A novel simulator model and standardized assessment tools for fine needle aspiration cytology training.

Published

Journal Article

OBJECTIVES: Fine needle aspiration (FNA) is an invaluable diagnostic procedure for evaluation of lesions; however, acquisition of diagnostic material is dependent on the skill of the practitioner. We report a novel patient simulator for teaching the FNA procedure and structured assessment tools for educators and learners. METHODS: We created a novel simulator model for FNA training, employed a standardized teaching module, and assessed procedure utility in medical students. Groups of students completed training using a commercial version of the model, and underwent structured evaluation using an Objective Structured Assessment of Technical Skills (OSATS) form, and the Debriefing Assessment for Simulation in Healthcare (DASH) tool. RESULTS: In the initial phase, 178 students rated the training workshop between valuable and essential (4.2 on a 5-point Likert scale). In the second phase, for students evaluated with the OSATS form, the mean overall score was 33 out of 50 (range 26-43). The areas of weakness for the participants were: (a) compression after the FNA procedure, (b) completion of the informed consent, and (c) correct explanation of the procedure to the patient. For the group of students that completed the DASH questionnaire, the results were: 6.2 (assessment by students) and 6.7 (assessment by instructor) out of a maximum of 7. CONCLUSION: A realistic simulation model, in combination with a standardized training program with formal assessment methods is a valuable tool to teach FNA. We here describe a process for teaching the FNA procedure to interested educators and learners.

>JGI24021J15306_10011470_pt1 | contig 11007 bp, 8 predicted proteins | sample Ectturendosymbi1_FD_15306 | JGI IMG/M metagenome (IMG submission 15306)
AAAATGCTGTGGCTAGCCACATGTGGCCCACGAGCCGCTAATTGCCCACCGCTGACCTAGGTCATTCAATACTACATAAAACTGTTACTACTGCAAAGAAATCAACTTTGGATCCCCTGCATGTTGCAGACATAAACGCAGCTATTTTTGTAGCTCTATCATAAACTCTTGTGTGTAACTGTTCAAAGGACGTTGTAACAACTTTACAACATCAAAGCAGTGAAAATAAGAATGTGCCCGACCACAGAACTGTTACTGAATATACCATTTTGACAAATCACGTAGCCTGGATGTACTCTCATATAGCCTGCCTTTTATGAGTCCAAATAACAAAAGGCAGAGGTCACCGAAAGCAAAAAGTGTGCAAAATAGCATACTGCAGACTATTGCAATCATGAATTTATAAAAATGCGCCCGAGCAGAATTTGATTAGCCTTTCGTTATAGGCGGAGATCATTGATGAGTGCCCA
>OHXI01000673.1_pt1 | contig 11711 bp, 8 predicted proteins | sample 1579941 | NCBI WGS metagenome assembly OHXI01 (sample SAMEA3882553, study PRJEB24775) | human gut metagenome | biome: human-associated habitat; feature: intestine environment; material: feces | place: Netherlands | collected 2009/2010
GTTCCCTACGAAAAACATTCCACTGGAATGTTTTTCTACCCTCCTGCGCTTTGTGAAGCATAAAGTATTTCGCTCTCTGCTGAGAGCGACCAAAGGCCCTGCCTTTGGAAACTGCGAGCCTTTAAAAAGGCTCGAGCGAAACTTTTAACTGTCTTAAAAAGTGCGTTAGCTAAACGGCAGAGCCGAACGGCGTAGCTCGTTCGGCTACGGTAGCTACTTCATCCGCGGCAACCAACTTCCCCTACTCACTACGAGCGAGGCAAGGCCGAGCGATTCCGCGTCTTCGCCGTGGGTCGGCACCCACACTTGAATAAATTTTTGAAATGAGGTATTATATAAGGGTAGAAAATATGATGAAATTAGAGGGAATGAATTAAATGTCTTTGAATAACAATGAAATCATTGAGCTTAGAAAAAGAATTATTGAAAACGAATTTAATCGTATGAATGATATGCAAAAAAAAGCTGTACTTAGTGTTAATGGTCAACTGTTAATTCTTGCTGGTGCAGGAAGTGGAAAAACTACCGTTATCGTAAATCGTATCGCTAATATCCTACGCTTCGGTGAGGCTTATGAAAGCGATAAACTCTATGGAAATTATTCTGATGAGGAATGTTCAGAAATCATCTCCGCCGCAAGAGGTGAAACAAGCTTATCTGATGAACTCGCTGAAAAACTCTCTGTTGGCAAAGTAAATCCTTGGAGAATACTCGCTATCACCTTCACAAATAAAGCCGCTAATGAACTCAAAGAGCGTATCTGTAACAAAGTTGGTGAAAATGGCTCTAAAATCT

Full Text

Duke Authors

Cited Authors

  • Alcaraz-Mateos, E; Jiang, XS; Mohammed, AAR; Turic, I; Hernández-Sabater, L; Caballero-Alemán, F; Párraga-Ramírez, MJ; Poblet, E

Published Date

  • April 2019

Published In

Volume / Issue

  • 47 / 4

Start / End Page

  • 297 - 301

PubMed ID

  • 30474299

Pubmed Central ID

  • 30474299

Electronic International Standard Serial Number (EISSN)

  • 1097-0339

Digital Object Identifier (DOI)

  • 10.1002/dc.24105

Language

  • eng

Conference Location

  • United States